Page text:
Geeks Chicago Technology News
While AngularJS and Node.js are both undoubtedly powerful parts of a web developer's toolset, all of this excitement and attention can be intimidating for newcomers, and it's important to separate the facts from the hype. So where did Angular and Node come from, and what exactly makes them so popular?
Node has an event-driven architecture, which means that all of its calls and operations use an event loop, a single thread that executes tasks asynchronously. This is in sharp contrast with the traditional approach of using either synchronous execution or asynchronous execution using multithreading, which uses a lot of memory but was preferred in other programming languages because of the difficulty of implementing an event-driven architecture.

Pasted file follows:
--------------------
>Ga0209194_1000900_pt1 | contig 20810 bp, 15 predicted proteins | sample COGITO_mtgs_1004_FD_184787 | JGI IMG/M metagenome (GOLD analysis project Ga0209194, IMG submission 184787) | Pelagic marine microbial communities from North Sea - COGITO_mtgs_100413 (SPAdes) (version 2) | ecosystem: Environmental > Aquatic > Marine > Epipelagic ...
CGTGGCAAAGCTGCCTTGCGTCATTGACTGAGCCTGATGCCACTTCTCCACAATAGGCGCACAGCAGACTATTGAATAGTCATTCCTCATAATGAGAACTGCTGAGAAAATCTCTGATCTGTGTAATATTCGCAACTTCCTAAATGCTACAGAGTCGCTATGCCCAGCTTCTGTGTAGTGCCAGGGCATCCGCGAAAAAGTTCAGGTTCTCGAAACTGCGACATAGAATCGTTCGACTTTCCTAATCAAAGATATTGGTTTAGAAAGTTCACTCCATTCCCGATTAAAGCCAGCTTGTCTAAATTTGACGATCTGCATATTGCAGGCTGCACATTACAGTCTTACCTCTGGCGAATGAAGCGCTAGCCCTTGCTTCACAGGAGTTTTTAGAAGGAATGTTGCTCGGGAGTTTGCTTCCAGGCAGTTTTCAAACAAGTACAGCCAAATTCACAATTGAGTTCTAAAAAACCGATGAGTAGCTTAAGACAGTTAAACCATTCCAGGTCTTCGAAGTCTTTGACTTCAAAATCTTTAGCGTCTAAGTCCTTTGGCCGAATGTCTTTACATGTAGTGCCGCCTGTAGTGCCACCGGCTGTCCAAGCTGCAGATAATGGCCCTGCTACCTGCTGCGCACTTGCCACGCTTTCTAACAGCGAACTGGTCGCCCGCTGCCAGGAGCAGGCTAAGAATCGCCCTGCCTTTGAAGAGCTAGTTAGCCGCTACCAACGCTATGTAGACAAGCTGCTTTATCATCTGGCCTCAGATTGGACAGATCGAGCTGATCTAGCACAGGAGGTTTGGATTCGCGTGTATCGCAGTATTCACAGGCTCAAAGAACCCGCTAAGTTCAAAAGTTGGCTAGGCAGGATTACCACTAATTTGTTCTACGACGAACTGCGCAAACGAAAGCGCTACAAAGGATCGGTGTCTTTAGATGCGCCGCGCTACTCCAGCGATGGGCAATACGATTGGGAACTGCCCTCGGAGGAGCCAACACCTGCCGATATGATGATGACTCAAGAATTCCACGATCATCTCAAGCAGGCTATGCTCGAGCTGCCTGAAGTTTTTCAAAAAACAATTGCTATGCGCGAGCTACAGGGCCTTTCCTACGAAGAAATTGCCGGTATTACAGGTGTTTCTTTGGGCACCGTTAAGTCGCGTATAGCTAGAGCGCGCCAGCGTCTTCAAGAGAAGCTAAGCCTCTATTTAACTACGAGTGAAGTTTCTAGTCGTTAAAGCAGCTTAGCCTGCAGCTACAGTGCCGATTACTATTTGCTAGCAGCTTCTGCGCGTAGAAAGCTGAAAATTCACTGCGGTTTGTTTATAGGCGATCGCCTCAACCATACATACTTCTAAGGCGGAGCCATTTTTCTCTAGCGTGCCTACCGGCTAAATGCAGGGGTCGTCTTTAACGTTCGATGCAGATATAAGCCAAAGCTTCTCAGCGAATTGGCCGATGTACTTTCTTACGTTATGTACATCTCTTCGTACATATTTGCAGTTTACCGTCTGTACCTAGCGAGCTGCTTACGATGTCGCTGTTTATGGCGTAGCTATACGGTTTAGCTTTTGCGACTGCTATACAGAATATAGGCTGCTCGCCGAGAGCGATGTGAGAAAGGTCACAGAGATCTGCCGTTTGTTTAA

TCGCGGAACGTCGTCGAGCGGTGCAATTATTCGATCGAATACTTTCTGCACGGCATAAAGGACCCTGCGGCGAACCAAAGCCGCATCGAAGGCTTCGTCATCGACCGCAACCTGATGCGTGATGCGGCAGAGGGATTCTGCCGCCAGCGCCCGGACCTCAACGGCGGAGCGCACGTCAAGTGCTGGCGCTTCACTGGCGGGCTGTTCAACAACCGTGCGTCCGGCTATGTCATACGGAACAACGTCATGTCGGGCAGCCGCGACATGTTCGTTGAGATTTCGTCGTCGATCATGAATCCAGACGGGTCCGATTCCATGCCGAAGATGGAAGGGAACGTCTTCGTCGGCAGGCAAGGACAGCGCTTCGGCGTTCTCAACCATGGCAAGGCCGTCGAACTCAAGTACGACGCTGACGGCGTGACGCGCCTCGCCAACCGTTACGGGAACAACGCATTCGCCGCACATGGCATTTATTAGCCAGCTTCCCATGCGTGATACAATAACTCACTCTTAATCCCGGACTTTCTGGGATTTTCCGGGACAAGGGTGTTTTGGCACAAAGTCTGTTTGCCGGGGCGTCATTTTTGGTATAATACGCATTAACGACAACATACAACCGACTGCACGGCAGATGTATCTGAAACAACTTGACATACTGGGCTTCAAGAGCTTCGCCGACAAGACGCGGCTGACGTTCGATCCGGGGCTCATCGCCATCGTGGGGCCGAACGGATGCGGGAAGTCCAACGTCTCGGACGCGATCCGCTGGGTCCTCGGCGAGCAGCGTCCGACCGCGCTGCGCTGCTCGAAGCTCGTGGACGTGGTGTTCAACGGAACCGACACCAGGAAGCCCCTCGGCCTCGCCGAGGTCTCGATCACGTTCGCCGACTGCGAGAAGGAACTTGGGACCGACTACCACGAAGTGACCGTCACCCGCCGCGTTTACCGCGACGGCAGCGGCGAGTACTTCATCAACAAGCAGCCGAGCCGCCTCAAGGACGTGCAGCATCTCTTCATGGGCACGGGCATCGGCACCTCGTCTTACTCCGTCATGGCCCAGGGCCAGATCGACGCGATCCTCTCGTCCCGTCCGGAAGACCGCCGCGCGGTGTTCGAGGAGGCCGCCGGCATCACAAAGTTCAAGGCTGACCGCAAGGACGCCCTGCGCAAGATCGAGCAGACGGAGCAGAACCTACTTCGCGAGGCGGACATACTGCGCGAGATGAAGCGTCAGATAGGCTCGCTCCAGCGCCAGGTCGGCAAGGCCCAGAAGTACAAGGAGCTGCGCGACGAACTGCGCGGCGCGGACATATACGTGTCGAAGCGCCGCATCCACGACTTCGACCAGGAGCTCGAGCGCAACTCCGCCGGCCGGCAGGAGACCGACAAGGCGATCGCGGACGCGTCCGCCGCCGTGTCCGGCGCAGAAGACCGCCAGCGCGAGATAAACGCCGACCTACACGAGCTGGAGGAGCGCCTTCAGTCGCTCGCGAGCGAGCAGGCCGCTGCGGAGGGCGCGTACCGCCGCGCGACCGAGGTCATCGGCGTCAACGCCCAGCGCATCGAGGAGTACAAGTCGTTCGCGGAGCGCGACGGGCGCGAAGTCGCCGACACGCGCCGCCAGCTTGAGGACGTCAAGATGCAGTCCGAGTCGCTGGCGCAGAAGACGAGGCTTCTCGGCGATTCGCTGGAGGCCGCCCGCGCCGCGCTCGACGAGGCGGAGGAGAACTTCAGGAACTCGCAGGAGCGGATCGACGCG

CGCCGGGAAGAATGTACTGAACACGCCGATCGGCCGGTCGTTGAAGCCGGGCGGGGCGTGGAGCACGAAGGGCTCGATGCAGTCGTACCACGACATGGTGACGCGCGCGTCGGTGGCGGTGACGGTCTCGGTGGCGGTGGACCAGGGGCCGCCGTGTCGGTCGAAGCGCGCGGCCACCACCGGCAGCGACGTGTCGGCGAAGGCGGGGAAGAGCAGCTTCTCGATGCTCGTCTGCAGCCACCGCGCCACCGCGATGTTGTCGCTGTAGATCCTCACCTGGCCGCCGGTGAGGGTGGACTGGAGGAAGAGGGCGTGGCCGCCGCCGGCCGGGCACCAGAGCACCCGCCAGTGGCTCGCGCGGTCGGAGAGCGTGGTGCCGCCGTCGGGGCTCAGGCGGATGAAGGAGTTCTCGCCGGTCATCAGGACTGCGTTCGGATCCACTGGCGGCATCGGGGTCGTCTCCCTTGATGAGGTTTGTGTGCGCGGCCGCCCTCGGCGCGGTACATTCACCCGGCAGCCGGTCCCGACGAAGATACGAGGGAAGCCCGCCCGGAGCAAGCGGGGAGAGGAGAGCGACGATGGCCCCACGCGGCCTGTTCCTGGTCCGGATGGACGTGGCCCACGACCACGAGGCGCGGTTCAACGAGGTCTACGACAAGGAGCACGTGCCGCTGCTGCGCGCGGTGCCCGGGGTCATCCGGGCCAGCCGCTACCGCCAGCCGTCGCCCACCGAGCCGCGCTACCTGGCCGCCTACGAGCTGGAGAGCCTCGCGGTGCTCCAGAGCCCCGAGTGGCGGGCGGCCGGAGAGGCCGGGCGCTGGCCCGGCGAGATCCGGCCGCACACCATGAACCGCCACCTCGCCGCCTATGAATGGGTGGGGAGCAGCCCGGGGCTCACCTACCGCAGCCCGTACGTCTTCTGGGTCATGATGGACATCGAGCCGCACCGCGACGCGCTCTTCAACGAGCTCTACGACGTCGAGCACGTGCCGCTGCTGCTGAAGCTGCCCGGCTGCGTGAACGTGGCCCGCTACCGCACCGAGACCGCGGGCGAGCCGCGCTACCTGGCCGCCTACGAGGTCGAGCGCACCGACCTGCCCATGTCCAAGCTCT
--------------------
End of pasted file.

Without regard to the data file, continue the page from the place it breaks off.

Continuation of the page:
As mentioned in the introduction, one of the biggest distinctions is the fact that they're intended to run in two different places: Angular is a front-end (client-side) technology, while Node is a back-end (server-side) technology. This difference is indicative of the two technologies' diverging goals and philosophies. Node is a platform and runtime environment for running applications on a server that is intended to provide fast response times to web requests, while Angular is a web development framework for building dynamic websites and web applications. Although Node and Angular frequently work together in harmony (e.g., as part of the MEAN stack), they don't need each other to exist; Angular can cooperate with other server-side platforms, and Node can cooperate with other client-side frameworks.